New in nitrogen reduction

19 September 2019 - The long game

miller 2019 nitrogen reduction.JPGNew nitrogen reduction paper out on ChemRxiv (Bruch et al. DOI). See earlier nitrogen reduction coverage here and here. Alexander Miller heads the Miller group at UNC and has been publishing about catalysis since 2005. The publication trail almost inevitably has been leading up to nitrogen reduction with articles covering topics such as reductions, photocatalysis and pincer compounds. The latest effort appears to be following a lead from a 2017 publication about ammonia synthesis from a pincer ruthenium nitride PCET reaction (DOI).
In the new work ammonia was synthesised from dinitrogen is four distinct steps. In the first catalyst forming step (acetonitrile)trichlorobis(triphenylphosphine)rhenium(III) was combined with pincer ligand bis(diisopropylphosphinito)pyridine (PONOP) to form the octahedral complex (PONOP)ReCl3 with Rhenium coordinating to three chlorine atoms, two phosphines and one pyridine nitrogen (70°C / 16 hours). This complex is found to be easily reducable and the PONOP part certainly helps. Lithium triethylborohydride is a well known reducing agent, with co-reagent dinitrogen a nitrogen-bridged complex was obtained with dinitrogen flanked by rhenium complexes with dichloride loss. This was again an isolable complex.
From there the next step was cleavage along the dinitrogen section to a rhenium nitride. Brute thermal force did not help except for cis-trans isomerisation to two distinct isomers. All theory and prior art had suggested the rhenium-nitrogen complex should have no trouble forming a nitride and one can imagine the researchers got stuck at this point. This cliffhanger moment passed when the complex was exposed not to heat but to photons. Under a blue led light the it took 9 days for only trace amount to form of the original isomer but the thermodynamically most stable isomer demonstrated the highest quantum yield and a 47% ultimate yield.
The final step required the nitride (nitrogen triple bonded to the metal) to liberate it's nitrogen as ammonia, a step involving proton-coupled electron transfer or PCET. This concept was introduced by T.J. Meyer in 1981 (DOI) who needed to describe a certain comproportionation reaction in which a Ru(IV)(O) complex reacted with a Ru(II)(OH2) complex with formation of Ru(III)(OH). The reaction type has been found to be a common one, water splitting is also a PCET reaction as is photosynthesis. In this reaction type the transfer of one electron and one proton is concerted, the kinetic isotope effect is large and the reaction does not tend to depend on the pH.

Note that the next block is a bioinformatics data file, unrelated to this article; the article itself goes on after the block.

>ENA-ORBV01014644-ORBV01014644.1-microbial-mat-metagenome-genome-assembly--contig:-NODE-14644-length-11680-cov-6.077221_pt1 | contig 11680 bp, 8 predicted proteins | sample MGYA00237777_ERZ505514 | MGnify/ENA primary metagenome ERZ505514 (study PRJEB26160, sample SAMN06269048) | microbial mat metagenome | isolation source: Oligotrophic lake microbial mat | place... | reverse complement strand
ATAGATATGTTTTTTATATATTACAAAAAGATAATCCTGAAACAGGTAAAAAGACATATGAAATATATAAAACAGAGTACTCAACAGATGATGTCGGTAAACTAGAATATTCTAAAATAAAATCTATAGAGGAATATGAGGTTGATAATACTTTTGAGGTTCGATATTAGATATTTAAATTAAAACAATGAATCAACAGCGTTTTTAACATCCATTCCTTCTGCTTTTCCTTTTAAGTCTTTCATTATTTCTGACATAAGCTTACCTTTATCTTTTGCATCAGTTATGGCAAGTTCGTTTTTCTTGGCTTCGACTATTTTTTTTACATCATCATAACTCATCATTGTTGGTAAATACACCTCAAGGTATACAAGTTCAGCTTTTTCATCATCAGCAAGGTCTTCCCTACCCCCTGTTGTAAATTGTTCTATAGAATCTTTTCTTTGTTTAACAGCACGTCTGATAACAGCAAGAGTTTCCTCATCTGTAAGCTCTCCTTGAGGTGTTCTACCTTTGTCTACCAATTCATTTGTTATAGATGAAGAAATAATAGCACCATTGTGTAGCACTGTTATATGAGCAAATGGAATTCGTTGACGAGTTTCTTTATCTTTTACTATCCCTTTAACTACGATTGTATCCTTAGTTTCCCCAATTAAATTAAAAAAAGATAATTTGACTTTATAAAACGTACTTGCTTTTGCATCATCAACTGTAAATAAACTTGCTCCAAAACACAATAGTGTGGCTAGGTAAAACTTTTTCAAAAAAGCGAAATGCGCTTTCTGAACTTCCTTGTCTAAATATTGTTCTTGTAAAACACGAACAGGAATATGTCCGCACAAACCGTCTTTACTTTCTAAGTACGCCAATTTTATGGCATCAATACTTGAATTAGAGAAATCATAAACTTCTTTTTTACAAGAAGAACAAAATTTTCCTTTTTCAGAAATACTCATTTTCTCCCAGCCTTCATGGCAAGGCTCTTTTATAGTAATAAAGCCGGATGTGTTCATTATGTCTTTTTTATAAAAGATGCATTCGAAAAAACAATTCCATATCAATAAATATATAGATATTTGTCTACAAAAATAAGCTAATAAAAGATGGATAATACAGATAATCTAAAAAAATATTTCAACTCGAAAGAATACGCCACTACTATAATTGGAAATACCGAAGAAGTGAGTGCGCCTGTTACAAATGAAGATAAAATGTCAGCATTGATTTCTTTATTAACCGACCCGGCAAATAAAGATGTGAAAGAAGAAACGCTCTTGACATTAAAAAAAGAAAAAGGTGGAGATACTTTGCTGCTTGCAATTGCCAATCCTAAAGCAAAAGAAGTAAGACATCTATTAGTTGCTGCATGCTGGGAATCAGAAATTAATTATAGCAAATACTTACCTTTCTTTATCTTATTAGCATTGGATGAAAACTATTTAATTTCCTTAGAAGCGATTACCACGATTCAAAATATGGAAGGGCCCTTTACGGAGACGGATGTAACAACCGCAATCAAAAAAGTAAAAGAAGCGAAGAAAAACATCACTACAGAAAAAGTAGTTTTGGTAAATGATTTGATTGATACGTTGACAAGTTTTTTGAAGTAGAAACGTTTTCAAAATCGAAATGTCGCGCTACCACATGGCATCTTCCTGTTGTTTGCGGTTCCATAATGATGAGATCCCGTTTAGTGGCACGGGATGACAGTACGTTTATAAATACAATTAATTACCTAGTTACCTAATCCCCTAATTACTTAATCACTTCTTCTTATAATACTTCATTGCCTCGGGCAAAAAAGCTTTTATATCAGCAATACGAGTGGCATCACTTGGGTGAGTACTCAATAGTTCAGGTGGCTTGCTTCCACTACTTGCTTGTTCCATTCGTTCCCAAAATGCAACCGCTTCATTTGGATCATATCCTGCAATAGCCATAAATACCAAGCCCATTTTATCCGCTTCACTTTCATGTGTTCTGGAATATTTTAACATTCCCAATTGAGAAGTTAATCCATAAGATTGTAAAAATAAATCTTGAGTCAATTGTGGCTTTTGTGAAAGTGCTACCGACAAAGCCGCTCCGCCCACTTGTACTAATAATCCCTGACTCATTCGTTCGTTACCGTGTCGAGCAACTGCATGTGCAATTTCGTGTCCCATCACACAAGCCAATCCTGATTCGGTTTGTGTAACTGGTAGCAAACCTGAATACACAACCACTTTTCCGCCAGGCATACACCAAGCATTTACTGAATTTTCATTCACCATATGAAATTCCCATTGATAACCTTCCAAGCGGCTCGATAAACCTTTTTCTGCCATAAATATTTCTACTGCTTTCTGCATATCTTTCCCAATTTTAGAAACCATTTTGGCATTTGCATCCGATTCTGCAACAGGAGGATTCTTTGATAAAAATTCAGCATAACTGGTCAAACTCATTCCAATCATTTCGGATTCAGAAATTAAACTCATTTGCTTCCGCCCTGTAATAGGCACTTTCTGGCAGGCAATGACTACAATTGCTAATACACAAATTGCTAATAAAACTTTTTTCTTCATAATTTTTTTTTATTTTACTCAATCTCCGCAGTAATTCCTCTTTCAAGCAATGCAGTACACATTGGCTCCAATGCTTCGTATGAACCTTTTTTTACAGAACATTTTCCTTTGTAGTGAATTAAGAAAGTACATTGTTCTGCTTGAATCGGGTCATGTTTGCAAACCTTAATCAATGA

The 2019 PCET incarnation with 10 equivalents of a well-known reducing agent Samarium(II) iodide and 100 equivalents of water (though barely an acid) saw the nitrogen atom leaving with four protons to the ammonium ion and the rhenium atom leaving with one iodine and 4 hydrogen substituents. Overall ammonia yield: 74%.


13 September 2019 - Chemical Zoo

Tetravinylallene is new improbable molecule out of the laboratory of M.S. Sherburn (Elgindy et al. DOI). This blog has been reporting about earlier stranger things such as divinylallene in 2011 and 3-vinyl-1,4,heptadiene in 2012. They all belong to a class of hydrocarbons called dendralenes that have some relevance as simple building blocks for complex molecules. The last step in the tetravinylallene synthesis was a Negishi coupling followed by an in-situ carbon framework rearrangement described in the article rather vaguely as a 1,5-transposition. Unsurprisingly the compound in neat form is unstable and quickly lapses into a polymeric state. A benzene solution is workable. A reaction with N-phenylmaleimide results in a succession of three Diels-Alder reactions and an electrocyclization and a heptacycle as major product.
tetravinylallene elgindy 2019.JPG

New in Mitsunobu

02 September 2019 - Orgo

Beddoe catalysic mitsunobu 2019.JPGIn Science this week Beddoe et al. report on a catalytic Mitsunobu reaction (DOI). The classic Mitsunobu is a seemingly simple reaction of an alcohol with an acid to form an ester but with two improbable stoichiometric additives triphenyl phoshine and DEAD. The reaction mechanism is bewildering but the reaction has key advantages: inversion of stereochemistry and friendly to secondary alcohols. In previous efforts towards a catalytic version only one of the two additives was catalytic and even then with use of sacrificial catalysts. The new effort promises true catalysis. With substrates an unactivated alcohol and an organic acid the catalyst with 10% loading is organocatalyst (2-hydroxybenzyl)diphenylphosphine oxide. The experimental setup is refluxing xylenes in a Dean-Stark apparatus as the only byproduct is water that needs to be removed from the reaction. In terms of mechanism: the nucleophilic acid (ROOH) dehydrates the catalyst forming a ROO- Ar-O-P+(Ph)2-R oxyphosphonium salt. The alcohol then brings about ring-opening to a alkoxyphosphonium-nucleophile ion pair with a classic substition in the final step. A related reaction (also with stereoinversion) would be the Tsuji-Trost reaction. The nucleophiles have a specific acidity window 3.4 to 1.5. Optimal results with lower catalyst concentration and longer reaction times. Patience pays of. Chemical Reaction Database no. 220 1 eq. O O OH NO 2 HOOC NO 2 1 eq. O 2 N O NO 2 O O O 0.79 eq. Reaction conditions: catalyst: Solvent: 2880 min. 0.1 .eq 138°C (2-hydroxybenzyl)diphenylphosphine oxide Xylenes 10.1126/science.aax3353